Saturday, October 25, 2014

The King's Good Servant: a Word on the English Martyrs

As a half-English Catholic convert (from Anglicanism, no less), there is a special place in me for the English Martyrs. It took a while for me to actually hear about them, but once I did, I instantly turned into a fangirl (ahem, I mean that I reverently and seriously pondered these lovely Servants of Christ).

Who are the English Martyrs?
The English Martyrs are the English men and women who sacrificed their lives for the Catholic Church during the persecution of Catholics, between the years of 1534 and 1680. Being a Catholic priest was an offense punishable by death, as was harbouring priests. Being Catholic, and refusing to partake of the Protestant sacraments/not going to Protestant church services, was considered treason. Those convicted of treason were hanged, drawn, and quartered (or, if female, burned at the stake).
As you can imagine, the prospect of being either 'quartered' (while alive- the hanging lasted only until the convict was thoroughly stunned, not dead) or burned alive would have been absolutely horrifying. This is why we find the martyrs so inspiring: in spite of the possibility that their heads might be displayed on London Bridge to dissuade the public from offending the crown, after the grisliest and most humiliating executions Elizabethan torture could concoct, they were still some of the most joyful, humble, Jesus-loving people we will ever hear of.

Some English Martyrs that everyone should know:

Saint Margaret Clitherow: also known as the 'Pearl of York', Saint Margaret was a fairly well-off, beautiful woman, wife to a Yorkshire butcher and mother of three. Already married, at the age of eighteen, for three years, she converted to Catholicism in the year 1574. Her husband remained a Protestant, but supported her, and she raised their children Catholic (her son, Henry, eventually went to Reims to train as a priest). Masses were regularly celebrated in her home, and she taught the Faith to children. There was a hole cut into her attic that lead to the adjoining attic, through which the priests she hid could escape if there were a raid.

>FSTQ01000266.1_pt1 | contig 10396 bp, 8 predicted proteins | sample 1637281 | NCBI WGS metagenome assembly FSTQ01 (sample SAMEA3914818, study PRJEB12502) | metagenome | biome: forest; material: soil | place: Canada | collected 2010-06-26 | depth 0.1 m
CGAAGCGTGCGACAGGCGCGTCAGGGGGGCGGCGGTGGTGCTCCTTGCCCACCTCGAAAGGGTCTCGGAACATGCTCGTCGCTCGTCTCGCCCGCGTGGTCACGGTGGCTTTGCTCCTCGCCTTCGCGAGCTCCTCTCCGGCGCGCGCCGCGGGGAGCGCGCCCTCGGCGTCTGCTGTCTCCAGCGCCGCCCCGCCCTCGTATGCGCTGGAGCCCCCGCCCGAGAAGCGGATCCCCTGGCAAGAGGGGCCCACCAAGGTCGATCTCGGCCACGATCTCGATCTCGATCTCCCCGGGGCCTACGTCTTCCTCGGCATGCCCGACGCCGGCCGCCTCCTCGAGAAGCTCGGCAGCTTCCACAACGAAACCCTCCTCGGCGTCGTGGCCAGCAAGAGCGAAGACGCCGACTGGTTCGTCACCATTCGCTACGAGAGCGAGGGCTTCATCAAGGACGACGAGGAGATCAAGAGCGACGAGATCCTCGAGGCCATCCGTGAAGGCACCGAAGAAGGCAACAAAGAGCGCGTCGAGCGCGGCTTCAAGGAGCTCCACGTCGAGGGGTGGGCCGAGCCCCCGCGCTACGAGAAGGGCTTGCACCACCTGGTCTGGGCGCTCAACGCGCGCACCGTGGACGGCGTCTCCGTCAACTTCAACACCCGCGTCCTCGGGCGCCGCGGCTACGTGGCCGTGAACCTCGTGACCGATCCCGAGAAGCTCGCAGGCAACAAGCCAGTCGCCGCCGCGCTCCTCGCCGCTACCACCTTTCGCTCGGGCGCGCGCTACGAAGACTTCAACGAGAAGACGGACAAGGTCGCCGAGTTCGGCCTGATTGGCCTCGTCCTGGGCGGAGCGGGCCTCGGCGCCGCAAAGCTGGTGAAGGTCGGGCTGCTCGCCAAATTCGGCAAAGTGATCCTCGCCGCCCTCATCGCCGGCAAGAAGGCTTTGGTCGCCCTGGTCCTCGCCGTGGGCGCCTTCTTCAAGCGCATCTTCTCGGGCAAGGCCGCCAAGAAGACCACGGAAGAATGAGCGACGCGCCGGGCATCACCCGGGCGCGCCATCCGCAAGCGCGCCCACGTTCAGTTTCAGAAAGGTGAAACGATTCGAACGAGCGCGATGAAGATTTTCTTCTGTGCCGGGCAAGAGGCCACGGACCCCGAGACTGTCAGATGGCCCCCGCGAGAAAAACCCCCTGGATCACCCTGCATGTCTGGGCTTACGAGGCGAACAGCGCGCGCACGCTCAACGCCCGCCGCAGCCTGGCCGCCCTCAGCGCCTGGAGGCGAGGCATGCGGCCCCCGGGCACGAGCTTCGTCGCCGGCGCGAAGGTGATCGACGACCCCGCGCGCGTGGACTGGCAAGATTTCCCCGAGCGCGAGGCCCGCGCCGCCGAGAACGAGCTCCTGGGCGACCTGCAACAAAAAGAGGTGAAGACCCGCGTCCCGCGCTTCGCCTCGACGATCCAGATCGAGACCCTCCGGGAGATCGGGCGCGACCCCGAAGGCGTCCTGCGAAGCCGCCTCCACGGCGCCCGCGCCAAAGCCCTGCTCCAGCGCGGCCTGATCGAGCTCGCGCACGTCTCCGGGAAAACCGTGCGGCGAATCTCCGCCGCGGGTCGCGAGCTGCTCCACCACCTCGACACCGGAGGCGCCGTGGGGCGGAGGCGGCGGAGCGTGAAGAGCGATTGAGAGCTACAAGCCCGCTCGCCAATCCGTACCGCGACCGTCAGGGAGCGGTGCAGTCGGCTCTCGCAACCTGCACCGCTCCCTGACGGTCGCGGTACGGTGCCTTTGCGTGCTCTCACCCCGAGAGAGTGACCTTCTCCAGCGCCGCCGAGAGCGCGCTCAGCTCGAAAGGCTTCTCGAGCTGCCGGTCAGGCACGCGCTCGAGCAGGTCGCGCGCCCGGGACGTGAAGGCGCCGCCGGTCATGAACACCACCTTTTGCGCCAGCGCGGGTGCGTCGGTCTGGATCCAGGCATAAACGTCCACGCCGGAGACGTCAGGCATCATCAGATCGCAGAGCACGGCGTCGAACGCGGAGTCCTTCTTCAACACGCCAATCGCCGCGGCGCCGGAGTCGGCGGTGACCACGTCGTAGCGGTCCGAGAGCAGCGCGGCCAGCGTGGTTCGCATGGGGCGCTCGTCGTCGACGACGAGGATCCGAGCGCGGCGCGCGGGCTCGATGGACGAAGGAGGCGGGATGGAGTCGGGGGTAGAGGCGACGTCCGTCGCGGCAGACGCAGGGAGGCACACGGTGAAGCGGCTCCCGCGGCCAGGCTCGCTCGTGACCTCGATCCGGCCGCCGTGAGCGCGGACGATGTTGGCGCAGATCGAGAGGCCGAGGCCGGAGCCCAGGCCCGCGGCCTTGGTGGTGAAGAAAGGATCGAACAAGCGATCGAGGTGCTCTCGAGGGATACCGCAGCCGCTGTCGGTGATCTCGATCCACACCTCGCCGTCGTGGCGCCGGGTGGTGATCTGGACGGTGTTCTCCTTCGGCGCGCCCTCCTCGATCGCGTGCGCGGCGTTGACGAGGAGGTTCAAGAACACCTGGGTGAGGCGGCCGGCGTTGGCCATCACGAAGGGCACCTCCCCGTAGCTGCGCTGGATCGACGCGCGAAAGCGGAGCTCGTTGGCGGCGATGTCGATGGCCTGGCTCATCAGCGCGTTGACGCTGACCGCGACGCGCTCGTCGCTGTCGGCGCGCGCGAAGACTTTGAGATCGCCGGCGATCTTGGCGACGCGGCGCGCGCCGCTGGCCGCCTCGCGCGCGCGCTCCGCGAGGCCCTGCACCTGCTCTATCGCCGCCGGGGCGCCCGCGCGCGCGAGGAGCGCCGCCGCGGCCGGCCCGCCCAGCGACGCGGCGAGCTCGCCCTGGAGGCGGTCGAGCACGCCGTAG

In 1586, she was brought to court for the offense of harbouring a priest. Rather than pleading either guilty or innocent, which would mean a trial in which her family would be made to testify, and also mean that her persecutors would murder her for her Catholicism and therefore put their souls in further peril, she remained silent. She knew the punishment for remaining silent, but did anyway.
On Good Friday, she was stripped down, and laid on a sharp rock. The door of her own house was laid on her, and weights added. In fifteen minutes, she had been crushed to death, invoking the Name of Jesus to the last, her back broken by the sharp stone. It is suspected that she may have been pregnant at the time, and that this was done publicly- the two men that had been supposed to execute her were so distressed that they hired four desperate beggars to take their place. This was especially shocking as women were rarely killed, undressed, in public, particularly in such a gruesome way; in fact, so shocking, that Elizabeth I, who had persecuted Catholics with zeal, wrote to the citizens of York to express her horror.
Saint Margaret's hand is currently venerated at the Bar Convent in Yorkshire.
"I ground my faith upon Jesus Christ, and by Him I steadfastly believe to be saved, as is taught in the Catholic Church through all Christendom, and promised to remain with Her unto the world's end, and hell gates shall not prevail against it: and by God's assistance I mean to live and die in the same faith; for if an angel come from heaven, and preach any other doctrine than we have received, the Apostle biddeth us not to believe him. Therefore, if I should follow your doctrine, I should disobey the Apostle's commandment."

Saint Edmund Campion: I actually learned about this amazing man through the Blogosphere. Shout-out to Peregrin for mentioning him just a little over a year ago (she also wrote about him here)!
Saint Edmund was a secret Jesuit who ran a secret printing-press in the country, on which he printed his famous Ten Reasons, which, I've heard, he would smuggle into Protestant chapels and plant in the pews. He was caught in his underground ministry by priest-hunters, and taken to Tyburn at 41 to die.